Benjamin Mazone grew up drawing anime and manga characters during class, but his artistic skills took a surprising and sudden turn for the better after he was diagnosed with schizophrenia.
Mazone, 22, of the southwest valley, signed up for the Air Force when he was 19. Before long, Mazone experienced a breakdown and was transferred to different states before doctors diagnosed him with severe schizophrenia, said his father, Giacobbe. He said his son didn’t show signs of the disease growing up.
“They’re pushing you not only physically, but mentally,” Giacobbe Mazone said of basic training. “Through all of the screaming, which he isn’t used to, I think that’s where he broke down.”
Benjamin Mazone was medically discharged and sent back to Las Vegas after about 13 months. His father didn’t find out he was back until he received a letter requesting that Benjamin Mazone schedule ongoing medical treatment with the Veterans Affairs hospital.
“I thought he was still in the Air Force,” Giacobbe Mazone said. “I didn’t have a number to contact him.”
After reaching his son through email, Giacobbe Mazone said, he learned he’d been living in an east valley apartment for about four months. And when he saw his son, he’d given most of his earnings to homeless people and had about $1,000 left, Giacobbe Mazone said. Benjamin Mazone had been sleeping on the floor and had been allowing homeless strangers to sleep in his apartment, his father said.
He persuaded his son to move back in with him and said if he hadn’t found him, “I think he would’ve ended up dead or homeless or homeless and badly injured.”
After four to five months, Giacobbe Mazone was able to get his son to go to the VA clinic, where he received treatment, then was hospitalized. He’s now on a moderate dose of antipsychotic medication, Giacobbe Mazone said. He said his son doesn’t believe anything is wrong with him.
He said Benjamin Mazone, who was talented at math and science growing up, was on Desert Oasis High School’s cross-country team and was the president of the theater club, has become less social.
He also noticed his son was taking an interest in drawing again.
“He was an OK to maybe average artist (growing up), but when he came back he was like on steroids for art,” Giacobbe Mazone said. “The images became so much more detailed.”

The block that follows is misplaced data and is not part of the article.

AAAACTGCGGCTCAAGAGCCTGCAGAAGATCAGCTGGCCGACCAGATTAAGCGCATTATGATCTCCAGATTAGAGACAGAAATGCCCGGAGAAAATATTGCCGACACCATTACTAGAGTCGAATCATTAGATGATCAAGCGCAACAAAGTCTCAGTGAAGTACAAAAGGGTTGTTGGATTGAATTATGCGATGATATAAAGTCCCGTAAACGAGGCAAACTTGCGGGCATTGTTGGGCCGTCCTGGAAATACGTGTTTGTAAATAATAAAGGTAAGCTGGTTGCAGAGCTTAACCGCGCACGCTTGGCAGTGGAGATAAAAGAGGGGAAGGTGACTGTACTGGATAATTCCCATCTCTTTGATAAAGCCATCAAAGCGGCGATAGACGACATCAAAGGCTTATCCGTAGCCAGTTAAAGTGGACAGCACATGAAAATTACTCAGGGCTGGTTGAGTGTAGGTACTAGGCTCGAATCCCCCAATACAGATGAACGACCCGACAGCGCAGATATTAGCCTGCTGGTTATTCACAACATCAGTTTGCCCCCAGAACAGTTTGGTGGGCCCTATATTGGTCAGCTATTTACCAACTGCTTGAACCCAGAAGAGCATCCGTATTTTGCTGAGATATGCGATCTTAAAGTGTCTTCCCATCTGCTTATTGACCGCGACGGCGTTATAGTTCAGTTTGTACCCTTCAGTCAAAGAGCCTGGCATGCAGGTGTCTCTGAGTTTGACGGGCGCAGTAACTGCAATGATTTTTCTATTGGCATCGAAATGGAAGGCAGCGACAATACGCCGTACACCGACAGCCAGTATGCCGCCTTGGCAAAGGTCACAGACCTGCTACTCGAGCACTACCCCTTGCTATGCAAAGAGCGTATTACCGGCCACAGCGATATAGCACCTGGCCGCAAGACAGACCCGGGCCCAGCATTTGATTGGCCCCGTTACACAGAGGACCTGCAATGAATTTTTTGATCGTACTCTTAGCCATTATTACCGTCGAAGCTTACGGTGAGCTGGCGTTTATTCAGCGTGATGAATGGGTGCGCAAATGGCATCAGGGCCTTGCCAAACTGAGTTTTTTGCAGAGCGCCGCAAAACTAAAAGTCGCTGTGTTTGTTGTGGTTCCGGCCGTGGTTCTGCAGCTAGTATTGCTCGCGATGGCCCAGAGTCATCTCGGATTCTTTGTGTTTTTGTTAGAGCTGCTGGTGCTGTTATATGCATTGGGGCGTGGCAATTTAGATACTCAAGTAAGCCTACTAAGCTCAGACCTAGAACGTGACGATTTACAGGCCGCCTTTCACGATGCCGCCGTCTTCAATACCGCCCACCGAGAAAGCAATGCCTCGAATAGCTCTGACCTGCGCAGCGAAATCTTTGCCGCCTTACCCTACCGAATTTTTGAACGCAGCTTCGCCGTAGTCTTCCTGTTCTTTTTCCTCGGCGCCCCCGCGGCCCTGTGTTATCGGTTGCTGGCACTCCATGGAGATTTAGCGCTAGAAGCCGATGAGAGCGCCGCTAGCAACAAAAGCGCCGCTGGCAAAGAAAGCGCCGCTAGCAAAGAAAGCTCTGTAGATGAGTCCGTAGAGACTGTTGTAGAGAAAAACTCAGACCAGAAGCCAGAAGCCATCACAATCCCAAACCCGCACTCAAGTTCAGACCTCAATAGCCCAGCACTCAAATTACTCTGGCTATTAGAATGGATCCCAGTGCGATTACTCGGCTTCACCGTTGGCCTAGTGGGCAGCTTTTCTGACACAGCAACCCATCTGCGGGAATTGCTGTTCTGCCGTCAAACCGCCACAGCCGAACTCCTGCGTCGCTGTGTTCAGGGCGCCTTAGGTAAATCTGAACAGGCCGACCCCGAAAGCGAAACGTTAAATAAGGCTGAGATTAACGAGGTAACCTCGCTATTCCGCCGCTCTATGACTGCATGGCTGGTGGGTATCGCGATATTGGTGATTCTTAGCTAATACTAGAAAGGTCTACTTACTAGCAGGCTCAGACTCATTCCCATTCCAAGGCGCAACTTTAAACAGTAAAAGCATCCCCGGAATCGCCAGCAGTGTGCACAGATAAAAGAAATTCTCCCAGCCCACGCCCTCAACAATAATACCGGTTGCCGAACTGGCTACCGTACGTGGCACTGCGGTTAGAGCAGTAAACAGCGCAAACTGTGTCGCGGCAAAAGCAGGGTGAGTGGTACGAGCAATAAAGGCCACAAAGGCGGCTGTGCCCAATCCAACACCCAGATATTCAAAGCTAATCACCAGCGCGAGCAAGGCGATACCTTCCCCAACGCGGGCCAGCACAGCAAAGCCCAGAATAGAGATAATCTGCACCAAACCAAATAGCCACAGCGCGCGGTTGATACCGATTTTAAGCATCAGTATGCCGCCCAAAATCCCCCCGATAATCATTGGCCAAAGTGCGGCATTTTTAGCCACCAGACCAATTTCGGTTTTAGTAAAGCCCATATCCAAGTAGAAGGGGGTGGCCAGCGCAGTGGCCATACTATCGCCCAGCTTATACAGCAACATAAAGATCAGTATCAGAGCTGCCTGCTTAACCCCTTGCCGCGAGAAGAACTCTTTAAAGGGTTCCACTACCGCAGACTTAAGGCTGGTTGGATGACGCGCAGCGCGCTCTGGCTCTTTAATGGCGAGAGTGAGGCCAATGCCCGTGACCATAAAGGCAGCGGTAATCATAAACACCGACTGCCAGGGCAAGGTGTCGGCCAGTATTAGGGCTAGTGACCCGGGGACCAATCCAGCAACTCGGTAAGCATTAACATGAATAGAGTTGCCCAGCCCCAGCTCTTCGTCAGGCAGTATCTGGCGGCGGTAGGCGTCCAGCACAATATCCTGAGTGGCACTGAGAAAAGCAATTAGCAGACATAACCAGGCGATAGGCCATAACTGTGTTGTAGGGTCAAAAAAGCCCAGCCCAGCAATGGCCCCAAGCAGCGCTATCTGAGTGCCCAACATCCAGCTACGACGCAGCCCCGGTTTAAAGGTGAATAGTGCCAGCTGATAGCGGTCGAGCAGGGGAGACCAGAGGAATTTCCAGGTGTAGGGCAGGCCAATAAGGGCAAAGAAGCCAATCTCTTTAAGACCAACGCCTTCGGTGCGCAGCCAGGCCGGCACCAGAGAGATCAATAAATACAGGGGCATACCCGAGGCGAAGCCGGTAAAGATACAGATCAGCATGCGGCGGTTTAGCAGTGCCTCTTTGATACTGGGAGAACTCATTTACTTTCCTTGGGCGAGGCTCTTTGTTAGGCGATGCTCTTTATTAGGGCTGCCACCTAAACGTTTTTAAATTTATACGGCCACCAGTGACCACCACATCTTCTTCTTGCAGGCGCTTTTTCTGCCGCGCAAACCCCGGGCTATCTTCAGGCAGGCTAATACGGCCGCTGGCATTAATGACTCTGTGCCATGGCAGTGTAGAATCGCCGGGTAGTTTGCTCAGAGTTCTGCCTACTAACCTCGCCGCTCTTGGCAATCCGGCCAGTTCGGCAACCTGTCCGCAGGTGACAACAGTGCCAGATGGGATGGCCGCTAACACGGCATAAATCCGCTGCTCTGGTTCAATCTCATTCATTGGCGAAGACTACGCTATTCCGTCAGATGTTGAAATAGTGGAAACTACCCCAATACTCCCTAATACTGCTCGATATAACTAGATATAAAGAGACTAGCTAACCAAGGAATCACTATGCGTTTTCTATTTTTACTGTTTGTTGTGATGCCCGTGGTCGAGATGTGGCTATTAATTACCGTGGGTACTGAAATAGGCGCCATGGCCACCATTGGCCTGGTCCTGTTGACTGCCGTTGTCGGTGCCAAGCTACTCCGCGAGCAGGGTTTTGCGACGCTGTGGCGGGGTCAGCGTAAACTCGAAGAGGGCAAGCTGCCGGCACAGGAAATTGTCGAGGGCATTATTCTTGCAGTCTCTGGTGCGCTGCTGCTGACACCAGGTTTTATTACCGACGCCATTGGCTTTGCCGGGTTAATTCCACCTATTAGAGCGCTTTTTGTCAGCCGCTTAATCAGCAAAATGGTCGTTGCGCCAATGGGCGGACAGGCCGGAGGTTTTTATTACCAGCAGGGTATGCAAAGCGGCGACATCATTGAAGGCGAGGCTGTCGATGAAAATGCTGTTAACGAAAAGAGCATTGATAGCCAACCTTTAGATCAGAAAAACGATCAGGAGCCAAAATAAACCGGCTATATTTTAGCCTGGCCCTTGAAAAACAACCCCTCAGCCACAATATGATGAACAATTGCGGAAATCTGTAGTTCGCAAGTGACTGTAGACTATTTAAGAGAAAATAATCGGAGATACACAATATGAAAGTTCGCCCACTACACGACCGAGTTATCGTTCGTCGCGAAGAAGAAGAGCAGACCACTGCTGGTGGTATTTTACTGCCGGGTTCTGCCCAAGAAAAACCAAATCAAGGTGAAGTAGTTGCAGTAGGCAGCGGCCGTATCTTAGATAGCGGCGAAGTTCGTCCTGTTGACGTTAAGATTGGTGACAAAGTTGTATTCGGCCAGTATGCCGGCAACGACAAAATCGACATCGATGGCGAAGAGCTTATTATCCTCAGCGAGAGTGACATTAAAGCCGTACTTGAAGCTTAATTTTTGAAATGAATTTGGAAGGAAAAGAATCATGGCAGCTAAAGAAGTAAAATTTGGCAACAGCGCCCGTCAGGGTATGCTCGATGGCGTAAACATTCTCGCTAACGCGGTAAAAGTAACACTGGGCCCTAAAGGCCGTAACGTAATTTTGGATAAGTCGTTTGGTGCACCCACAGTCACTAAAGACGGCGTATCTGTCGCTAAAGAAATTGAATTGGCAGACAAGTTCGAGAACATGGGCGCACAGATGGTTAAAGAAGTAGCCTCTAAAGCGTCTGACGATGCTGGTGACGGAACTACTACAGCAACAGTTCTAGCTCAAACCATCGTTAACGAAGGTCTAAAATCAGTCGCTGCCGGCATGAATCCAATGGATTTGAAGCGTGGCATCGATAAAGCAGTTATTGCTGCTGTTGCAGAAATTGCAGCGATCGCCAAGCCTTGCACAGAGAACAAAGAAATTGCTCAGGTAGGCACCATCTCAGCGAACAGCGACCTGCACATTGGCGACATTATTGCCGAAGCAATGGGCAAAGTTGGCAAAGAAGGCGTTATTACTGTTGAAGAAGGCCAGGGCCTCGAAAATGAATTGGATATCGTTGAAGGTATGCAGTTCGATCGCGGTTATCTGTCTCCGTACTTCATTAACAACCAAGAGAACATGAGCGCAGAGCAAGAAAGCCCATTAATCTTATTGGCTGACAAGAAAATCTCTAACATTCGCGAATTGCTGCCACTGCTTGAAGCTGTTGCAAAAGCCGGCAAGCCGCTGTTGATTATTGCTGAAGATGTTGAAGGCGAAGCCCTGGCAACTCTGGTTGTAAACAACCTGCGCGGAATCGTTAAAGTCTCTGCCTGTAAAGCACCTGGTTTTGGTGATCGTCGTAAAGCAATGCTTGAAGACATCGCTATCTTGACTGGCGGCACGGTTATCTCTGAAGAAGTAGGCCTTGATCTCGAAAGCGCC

Benjamin Mazone resumed drawing about two years ago, and his father encouraged him to create a theme for his work. He decided to use Disney. In the beginning Mazone used basic colored pencils, but he soon evolved to oil pastels, which made his artwork more vibrant, Giacobbe Mazone said. One of his first pieces featured a scene in the movie “Snow White.”
“They’re classics,” Benjamin Mazone said. “They’re beloved. They are childhood memories of the first time you watched ‘Aladdin’ or something. There’s just a Disney magic.”
He brings his own flair to the pieces by adding Japanese-inspired characters. He said he still hopes to become a manga artist.
“When I was younger, I loved Japanimation,” Benjamin Mazone said. “There was Pokémon and Digimon. … I like that art style, so I drew it.”
Giacobbe Mazone opened an art studio called Spiritual Art Gallery & Museum so his son would have a platform to share his art.
“I opened the gallery to give him a job,” he said. “He can’t work anywhere and after thinking really hard, there was nothing potentially that I could do for him other than put him to work in our own place.”
Giacobbe Mazone said he thinks creating art has become therapeutic for his son.
“It’s almost like this (art) was his rebirth of something new and something that he could use to enhance whatever it was that he lost,” he said.
Schizophrenia is a chronic and severe mental disorder that affects how a person thinks, feels, and behaves. People with schizophrenia may seem like they have lost touch with reality, according to the National Institute of Mental Health.
Giacobbe Mazone said his son’s disease is “a total loss of being able to understand what your present life and reality is” and prevents him from being able to work.
Spiritual Art Gallery & Museum
For more information, go to sonofpicasso.net.